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Abstract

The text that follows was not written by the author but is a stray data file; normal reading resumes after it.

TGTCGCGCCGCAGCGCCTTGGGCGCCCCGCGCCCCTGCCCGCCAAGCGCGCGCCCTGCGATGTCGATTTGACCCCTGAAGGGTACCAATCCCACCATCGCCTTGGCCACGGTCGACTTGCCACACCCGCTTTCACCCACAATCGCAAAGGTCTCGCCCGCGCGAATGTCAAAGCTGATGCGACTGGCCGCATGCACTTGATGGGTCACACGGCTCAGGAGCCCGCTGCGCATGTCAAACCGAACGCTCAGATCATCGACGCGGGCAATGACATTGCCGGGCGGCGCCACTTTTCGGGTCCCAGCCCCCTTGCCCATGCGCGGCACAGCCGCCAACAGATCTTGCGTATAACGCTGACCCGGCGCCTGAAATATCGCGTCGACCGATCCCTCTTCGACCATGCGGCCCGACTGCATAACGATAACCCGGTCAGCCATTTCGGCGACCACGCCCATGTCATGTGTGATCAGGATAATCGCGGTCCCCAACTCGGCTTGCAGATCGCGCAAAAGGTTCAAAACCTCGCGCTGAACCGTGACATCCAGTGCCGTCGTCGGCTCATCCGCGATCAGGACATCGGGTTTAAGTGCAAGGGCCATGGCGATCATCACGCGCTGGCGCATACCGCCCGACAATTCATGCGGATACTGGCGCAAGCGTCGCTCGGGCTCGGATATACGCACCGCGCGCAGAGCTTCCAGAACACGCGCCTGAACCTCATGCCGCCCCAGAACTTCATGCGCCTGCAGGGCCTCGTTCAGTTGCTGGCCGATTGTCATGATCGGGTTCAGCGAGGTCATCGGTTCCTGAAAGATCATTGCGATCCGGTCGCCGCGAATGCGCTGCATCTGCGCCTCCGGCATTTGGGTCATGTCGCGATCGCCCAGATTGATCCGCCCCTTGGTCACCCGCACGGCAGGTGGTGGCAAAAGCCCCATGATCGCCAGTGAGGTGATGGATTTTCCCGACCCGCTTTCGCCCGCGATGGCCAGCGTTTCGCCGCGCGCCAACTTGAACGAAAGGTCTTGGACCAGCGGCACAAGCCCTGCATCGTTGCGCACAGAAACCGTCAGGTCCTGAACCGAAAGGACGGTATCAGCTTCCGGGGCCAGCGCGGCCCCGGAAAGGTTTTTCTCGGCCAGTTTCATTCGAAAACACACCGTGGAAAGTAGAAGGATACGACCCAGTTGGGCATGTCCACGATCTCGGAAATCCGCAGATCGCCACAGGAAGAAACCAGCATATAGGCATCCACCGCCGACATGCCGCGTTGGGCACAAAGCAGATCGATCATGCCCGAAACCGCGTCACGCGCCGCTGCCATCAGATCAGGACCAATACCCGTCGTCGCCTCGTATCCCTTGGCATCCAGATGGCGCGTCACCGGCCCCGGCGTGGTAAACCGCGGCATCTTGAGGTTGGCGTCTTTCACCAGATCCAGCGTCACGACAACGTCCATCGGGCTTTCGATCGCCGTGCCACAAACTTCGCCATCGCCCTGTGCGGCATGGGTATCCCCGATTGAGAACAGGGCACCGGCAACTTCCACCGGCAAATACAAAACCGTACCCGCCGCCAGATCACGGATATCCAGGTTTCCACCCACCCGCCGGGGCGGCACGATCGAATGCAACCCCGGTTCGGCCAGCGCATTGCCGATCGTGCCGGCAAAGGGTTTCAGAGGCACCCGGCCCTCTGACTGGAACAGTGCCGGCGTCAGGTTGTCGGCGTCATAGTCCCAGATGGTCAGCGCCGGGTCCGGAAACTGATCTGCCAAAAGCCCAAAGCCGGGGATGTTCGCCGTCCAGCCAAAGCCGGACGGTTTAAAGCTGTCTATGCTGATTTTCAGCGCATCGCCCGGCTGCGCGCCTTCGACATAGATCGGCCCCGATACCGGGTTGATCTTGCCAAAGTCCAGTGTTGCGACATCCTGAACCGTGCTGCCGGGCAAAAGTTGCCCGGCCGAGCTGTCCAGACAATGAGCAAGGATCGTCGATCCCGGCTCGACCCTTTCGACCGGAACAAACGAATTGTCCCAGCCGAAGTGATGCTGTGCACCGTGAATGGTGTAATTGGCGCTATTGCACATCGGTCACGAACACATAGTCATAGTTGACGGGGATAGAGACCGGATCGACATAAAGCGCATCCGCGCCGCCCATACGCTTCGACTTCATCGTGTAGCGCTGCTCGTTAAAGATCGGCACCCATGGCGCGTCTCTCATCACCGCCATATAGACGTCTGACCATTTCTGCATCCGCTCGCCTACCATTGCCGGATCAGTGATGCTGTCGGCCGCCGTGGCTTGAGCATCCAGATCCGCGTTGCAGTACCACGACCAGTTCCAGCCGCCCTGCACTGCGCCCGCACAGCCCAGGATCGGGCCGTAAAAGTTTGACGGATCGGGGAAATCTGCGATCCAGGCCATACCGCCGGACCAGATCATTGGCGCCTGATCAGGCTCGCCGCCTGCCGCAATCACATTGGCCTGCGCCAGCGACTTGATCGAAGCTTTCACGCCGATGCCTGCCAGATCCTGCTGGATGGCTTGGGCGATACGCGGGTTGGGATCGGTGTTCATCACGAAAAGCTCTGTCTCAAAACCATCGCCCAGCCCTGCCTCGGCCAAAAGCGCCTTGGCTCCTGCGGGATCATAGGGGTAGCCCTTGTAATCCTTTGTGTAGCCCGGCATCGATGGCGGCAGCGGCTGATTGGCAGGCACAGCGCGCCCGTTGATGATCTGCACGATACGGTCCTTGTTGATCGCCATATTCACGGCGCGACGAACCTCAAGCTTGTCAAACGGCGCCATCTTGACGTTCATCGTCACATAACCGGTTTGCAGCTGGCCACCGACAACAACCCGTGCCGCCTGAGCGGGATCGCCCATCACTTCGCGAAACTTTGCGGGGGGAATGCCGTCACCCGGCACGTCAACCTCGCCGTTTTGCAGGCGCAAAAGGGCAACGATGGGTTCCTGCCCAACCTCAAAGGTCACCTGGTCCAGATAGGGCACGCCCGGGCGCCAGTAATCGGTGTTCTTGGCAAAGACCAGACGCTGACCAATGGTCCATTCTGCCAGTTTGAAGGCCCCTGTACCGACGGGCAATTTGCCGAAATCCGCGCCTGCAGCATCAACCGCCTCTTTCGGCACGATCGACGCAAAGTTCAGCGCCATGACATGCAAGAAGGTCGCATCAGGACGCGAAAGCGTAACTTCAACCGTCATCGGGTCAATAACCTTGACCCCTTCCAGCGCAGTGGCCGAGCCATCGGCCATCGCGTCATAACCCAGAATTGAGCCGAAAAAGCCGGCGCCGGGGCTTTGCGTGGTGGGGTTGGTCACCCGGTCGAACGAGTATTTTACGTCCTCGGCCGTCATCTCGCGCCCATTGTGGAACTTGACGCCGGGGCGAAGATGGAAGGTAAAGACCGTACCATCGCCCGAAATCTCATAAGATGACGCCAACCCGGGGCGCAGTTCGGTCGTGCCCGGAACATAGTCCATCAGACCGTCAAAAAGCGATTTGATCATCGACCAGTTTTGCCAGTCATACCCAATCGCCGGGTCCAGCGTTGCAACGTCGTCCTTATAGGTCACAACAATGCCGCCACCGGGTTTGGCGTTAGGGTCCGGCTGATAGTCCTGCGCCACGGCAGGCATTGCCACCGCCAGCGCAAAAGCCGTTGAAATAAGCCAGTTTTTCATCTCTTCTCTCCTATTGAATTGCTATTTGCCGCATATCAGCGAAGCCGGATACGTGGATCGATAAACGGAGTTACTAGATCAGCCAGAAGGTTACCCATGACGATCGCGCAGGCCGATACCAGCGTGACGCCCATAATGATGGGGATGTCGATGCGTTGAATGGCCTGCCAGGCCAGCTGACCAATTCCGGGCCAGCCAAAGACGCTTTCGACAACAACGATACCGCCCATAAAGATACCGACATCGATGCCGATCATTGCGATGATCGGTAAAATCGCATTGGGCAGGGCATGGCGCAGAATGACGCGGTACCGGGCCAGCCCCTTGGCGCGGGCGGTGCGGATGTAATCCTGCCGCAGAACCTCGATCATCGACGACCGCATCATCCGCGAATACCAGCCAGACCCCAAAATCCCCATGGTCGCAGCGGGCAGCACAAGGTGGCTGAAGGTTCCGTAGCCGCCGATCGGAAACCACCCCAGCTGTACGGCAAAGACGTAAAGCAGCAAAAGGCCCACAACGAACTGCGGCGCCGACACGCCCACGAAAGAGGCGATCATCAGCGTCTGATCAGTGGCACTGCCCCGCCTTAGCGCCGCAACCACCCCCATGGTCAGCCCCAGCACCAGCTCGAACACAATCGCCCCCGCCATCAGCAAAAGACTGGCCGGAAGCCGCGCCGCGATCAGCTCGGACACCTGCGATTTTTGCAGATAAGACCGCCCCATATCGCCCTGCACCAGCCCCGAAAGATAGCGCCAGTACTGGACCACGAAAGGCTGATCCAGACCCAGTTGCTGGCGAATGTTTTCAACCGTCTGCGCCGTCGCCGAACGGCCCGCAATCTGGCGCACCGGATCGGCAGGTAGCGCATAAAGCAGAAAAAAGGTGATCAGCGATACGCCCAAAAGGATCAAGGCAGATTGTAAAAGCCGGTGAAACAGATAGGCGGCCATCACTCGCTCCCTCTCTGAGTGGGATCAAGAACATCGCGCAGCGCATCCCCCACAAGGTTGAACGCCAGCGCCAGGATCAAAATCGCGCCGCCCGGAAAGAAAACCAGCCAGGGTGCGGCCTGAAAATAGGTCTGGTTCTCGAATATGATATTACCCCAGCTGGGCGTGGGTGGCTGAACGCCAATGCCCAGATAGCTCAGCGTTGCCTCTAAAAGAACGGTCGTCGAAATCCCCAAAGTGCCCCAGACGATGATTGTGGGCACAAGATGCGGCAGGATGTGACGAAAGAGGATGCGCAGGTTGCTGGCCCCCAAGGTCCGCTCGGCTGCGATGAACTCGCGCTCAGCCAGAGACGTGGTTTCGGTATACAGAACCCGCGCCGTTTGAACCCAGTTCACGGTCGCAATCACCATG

This Note analyzes the viability of race-conscious districting on two separate levels: first in terms of its efficacy as a means of empowering minority voters, and second, in light of Shaw v. Reno, which has restricted the ability of states and localities to create majority-minority districts. Part II critiques the assumptions underlying race-conscious districting and realistically evaluates the effects of such districting, concluding that despite its shortcomings, race-conscious districting has been very effective at empowering minority voters and furthering their political interests. Part III traces the history of the Voting Rights Act and how it influenced the Supreme Court's treatment of vote dilution. Part IV predicts the future of race-conscious districting in light of Shaw v. Reno. Part IV also explores the conflict between the race-conscious districting mandated by Section 2 of the Voting Rights Act and the prohibition against unconstitutional gerrymanders under the Equal Protection Clause. Part V argues that the Supreme Court, when it revisits this issue, should treat majority-minority districts as a form of political, rather than racial gerrymandering and therefore scrutinize them under the standard set forth in Davis v. Bandemer.

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